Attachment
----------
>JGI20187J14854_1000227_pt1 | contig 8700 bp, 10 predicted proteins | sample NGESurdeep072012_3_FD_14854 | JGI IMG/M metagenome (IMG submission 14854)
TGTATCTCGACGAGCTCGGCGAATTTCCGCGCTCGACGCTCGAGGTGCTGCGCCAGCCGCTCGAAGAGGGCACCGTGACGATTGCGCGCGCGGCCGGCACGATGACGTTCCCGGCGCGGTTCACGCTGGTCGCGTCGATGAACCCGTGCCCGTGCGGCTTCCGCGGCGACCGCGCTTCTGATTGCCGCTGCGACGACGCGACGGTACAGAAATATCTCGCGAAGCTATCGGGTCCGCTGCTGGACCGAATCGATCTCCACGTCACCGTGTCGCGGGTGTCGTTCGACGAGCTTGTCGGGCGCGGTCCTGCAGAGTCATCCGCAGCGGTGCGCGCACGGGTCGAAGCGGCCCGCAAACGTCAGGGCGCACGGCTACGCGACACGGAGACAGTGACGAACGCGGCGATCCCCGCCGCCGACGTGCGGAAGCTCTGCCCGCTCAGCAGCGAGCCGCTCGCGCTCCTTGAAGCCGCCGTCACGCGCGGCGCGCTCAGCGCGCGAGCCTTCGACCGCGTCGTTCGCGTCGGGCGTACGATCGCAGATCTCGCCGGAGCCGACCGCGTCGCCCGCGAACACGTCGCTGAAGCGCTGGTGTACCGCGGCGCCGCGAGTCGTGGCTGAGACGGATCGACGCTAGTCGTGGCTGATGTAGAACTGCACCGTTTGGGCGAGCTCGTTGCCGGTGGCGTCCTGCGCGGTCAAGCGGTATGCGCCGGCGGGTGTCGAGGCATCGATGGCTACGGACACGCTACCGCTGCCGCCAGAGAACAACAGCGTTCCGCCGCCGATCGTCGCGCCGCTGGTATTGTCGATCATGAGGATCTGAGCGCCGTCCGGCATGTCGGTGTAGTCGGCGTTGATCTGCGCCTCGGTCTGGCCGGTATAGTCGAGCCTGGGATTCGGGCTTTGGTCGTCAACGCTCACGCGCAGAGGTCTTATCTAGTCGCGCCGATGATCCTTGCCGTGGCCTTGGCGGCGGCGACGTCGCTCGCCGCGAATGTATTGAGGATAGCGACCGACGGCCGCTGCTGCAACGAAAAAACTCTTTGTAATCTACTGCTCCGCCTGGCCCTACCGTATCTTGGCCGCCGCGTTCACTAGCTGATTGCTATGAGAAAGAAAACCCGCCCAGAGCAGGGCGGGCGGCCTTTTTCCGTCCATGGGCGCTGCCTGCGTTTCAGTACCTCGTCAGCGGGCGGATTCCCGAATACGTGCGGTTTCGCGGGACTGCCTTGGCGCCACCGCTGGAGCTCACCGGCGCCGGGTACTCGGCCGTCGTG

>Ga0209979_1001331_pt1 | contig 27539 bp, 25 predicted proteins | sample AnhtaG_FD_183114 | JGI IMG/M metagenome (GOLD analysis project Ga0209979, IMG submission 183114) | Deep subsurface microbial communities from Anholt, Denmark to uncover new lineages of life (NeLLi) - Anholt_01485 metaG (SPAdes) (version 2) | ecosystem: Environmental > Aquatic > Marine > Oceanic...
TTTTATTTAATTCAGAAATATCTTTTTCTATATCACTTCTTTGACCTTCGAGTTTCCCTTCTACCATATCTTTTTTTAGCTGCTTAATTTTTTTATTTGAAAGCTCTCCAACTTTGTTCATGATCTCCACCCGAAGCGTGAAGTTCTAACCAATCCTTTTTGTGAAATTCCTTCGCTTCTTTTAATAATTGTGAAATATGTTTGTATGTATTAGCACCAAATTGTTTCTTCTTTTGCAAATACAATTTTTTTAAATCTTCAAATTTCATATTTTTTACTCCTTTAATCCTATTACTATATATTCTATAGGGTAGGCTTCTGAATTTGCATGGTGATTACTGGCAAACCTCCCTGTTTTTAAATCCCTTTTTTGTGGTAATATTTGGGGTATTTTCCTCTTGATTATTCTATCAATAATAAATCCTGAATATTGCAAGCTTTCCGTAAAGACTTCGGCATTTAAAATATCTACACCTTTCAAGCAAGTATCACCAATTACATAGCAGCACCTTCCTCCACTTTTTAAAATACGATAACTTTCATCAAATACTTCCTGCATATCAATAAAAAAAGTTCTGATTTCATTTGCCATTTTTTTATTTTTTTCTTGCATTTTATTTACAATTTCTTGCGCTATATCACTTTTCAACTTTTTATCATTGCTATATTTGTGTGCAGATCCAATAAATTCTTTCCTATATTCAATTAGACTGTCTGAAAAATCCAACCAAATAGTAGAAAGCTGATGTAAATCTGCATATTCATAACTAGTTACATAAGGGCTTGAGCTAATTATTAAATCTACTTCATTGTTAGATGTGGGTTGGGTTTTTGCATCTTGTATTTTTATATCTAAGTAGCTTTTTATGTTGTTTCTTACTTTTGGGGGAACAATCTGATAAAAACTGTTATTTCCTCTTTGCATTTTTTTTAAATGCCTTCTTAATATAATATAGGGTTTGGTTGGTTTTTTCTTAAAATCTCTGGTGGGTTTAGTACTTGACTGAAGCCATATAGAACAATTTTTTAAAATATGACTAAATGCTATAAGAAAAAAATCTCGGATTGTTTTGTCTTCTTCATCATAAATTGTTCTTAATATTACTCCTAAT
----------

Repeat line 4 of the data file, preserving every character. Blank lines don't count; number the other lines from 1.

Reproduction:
TTTTATTTAATTCAGAAATATCTTTTTCTATATCACTTCTTTGACCTTCGAGTTTCCCTTCTACCATATCTTTTTTTAGCTGCTTAATTTTTTTATTTGAAAGCTCTCCAACTTTGTTCATGATCTCCACCCGAAGCGTGAAGTTCTAACCAATCCTTTTTGTGAAATTCCTTCGCTTCTTTTAATAATTGTGAAATATGTTTGTATGTATTAGCACCAAATTGTTTCTTCTTTTGCAAATACAATTTTTTTAAATCTTCAAATTTCATATTTTTTACTCCTTTAATCCTATTACTATATATTCTATAGGGTAGGCTTCTGAATTTGCATGGTGATTACTGGCAAACCTCCCTGTTTTTAAATCCCTTTTTTGTGGTAATATTTGGGGTATTTTCCTCTTGATTATTCTATCAATAATAAATCCTGAATATTGCAAGCTTTCCGTAAAGACTTCGGCATTTAAAATATCTACACCTTTCAAGCAAGTATCACCAATTACATAGCAGCACCTTCCTCCACTTTTTAAAATACGATAACTTTCATCAAATACTTCCTGCATATCAATAAAAAAAGTTCTGATTTCATTTGCCATTTTTTTATTTTTTTCTTGCATTTTATTTACAATTTCTTGCGCTATATCACTTTTCAACTTTTTATCATTGCTATATTTGTGTGCAGATCCAATAAATTCTTTCCTATATTCAATTAGACTGTCTGAAAAATCCAACCAAATAGTAGAAAGCTGATGTAAATCTGCATATTCATAACTAGTTACATAAGGGCTTGAGCTAATTATTAAATCTACTTCATTGTTAGATGTGGGTTGGGTTTTTGCATCTTGTATTTTTATATCTAAGTAGCTTTTTATGTTGTTTCTTACTTTTGGGGGAACAATCTGATAAAAACTGTTATTTCCTCTTTGCATTTTTTTTAAATGCCTTCTTAATATAATATAGGGTTTGGTTGGTTTTTTCTTAAAATCTCTGGTGGGTTTAGTACTTGACTGAAGCCATATAGAACAATTTTTTAAAATATGACTAAATGCTATAAGAAAAAAATCTCGGATTGTTTTGTCTTCTTCATCATAAATTGTTCTTAATATTACTCCTAAT